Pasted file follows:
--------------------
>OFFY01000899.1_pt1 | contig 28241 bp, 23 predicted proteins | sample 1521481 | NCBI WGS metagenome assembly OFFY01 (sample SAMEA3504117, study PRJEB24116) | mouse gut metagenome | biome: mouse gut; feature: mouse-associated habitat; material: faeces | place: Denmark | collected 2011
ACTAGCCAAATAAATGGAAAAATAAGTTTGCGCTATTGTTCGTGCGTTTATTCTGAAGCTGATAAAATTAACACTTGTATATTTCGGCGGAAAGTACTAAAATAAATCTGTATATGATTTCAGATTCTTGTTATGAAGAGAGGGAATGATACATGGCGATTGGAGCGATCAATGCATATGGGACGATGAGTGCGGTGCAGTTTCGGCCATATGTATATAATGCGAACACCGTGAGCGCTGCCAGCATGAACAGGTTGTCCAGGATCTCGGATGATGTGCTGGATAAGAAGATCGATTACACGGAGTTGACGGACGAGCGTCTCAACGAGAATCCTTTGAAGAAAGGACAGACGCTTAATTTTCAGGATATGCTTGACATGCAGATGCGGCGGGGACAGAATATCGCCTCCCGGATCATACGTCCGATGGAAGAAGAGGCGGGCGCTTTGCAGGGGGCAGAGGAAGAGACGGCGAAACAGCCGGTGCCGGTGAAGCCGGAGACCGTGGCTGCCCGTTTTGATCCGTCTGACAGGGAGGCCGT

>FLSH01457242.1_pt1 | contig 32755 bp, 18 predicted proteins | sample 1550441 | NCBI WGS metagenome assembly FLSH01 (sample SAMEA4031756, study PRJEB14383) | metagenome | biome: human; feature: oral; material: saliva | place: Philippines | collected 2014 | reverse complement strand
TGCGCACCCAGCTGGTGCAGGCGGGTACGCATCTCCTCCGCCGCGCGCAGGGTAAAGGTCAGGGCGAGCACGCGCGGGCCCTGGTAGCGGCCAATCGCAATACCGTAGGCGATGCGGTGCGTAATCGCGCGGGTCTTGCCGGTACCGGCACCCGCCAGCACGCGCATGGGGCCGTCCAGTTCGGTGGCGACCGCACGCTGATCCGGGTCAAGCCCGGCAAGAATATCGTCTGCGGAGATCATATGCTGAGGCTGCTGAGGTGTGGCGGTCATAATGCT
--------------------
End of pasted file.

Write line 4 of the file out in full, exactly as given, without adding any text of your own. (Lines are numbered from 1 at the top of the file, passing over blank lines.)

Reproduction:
TGCGCACCCAGCTGGTGCAGGCGGGTACGCATCTCCTCCGCCGCGCGCAGGGTAAAGGTCAGGGCGAGCACGCGCGGGCCCTGGTAGCGGCCAATCGCAATACCGTAGGCGATGCGGTGCGTAATCGCGCGGGTCTTGCCGGTACCGGCACCCGCCAGCACGCGCATGGGGCCGTCCAGTTCGGTGGCGACCGCACGCTGATCCGGGTCAAGCCCGGCAAGAATATCGTCTGCGGAGATCATATGCTGAGGCTGCTGAGGTGTGGCGGTCATAATGCT